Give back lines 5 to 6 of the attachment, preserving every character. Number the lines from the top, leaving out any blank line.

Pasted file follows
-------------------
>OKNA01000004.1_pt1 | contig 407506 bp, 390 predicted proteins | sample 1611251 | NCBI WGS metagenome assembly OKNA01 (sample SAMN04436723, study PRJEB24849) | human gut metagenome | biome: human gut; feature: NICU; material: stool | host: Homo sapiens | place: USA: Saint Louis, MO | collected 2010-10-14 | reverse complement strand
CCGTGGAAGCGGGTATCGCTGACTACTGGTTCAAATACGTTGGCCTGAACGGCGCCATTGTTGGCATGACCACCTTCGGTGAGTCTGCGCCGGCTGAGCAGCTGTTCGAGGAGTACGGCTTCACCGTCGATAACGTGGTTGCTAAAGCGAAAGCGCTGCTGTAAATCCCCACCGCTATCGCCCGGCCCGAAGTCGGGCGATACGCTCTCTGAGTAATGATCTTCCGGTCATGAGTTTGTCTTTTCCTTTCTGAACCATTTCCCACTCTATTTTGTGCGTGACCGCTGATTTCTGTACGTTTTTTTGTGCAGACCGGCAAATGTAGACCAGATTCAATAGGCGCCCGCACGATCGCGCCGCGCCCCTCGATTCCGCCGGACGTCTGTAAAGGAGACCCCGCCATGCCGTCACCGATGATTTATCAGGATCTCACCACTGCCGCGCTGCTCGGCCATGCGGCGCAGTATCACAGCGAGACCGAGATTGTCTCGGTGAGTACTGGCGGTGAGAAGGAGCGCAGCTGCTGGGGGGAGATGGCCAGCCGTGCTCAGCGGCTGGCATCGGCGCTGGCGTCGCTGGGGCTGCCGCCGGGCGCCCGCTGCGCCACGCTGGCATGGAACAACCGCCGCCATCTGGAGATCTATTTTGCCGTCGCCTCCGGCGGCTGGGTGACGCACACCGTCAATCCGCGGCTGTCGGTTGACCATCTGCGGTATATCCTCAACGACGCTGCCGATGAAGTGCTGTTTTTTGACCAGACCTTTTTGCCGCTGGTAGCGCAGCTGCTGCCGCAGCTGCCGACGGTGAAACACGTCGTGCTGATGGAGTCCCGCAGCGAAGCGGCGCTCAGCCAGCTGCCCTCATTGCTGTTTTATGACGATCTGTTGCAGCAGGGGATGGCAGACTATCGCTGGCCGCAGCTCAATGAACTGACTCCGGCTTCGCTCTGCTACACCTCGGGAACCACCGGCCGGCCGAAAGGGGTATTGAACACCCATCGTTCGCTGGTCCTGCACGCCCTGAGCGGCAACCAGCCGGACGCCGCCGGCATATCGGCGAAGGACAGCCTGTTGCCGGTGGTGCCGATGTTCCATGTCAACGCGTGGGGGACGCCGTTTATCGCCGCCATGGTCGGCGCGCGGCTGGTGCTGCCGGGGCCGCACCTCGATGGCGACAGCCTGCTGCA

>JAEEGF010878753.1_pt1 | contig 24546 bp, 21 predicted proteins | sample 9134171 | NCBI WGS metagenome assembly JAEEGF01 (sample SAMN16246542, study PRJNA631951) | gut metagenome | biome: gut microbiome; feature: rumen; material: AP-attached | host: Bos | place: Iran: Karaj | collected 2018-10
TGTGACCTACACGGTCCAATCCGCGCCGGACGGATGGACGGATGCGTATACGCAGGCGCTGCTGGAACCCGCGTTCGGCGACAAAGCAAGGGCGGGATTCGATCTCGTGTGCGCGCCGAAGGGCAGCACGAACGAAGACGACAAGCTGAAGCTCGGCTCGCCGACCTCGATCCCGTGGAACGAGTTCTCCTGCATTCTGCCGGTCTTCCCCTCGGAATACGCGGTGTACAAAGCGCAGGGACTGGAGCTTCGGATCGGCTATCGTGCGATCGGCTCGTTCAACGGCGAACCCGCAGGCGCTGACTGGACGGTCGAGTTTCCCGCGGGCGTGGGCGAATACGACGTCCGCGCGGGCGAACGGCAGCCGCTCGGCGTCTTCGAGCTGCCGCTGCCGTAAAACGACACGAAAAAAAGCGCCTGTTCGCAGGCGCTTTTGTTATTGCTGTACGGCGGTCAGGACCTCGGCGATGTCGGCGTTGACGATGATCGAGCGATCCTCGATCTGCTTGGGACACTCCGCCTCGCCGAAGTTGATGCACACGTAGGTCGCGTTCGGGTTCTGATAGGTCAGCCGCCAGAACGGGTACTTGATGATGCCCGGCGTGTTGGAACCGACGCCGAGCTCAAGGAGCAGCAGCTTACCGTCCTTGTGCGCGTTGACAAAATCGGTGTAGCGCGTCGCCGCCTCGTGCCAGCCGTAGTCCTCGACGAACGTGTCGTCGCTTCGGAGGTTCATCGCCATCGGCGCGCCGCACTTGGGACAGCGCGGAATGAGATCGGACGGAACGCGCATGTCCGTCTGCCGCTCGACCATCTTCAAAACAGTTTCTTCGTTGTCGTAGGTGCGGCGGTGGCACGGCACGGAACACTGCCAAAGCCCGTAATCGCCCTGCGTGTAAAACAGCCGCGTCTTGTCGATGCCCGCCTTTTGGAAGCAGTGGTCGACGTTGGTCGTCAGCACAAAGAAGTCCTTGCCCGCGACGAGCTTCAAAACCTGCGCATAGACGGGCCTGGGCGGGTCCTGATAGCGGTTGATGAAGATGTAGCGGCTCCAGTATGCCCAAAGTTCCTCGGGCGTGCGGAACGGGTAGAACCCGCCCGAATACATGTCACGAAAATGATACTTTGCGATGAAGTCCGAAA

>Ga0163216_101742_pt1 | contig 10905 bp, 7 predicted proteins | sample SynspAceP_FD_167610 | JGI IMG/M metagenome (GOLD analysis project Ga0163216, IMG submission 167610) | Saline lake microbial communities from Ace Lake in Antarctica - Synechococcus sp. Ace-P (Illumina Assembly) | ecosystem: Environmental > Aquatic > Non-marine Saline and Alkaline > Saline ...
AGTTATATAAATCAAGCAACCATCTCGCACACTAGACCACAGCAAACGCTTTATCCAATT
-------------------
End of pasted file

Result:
>Ga0163216_101742_pt1 | contig 10905 bp, 7 predicted proteins | sample SynspAceP_FD_167610 | JGI IMG/M metagenome (GOLD analysis project Ga0163216, IMG submission 167610) | Saline lake microbial communities from Ace Lake in Antarctica - Synechococcus sp. Ace-P (Illumina Assembly) | ecosystem: Environmental > Aquatic > Non-marine Saline and Alkaline > Saline ...
AGTTATATAAATCAAGCAACCATCTCGCACACTAGACCACAGCAAACGCTTTATCCAATT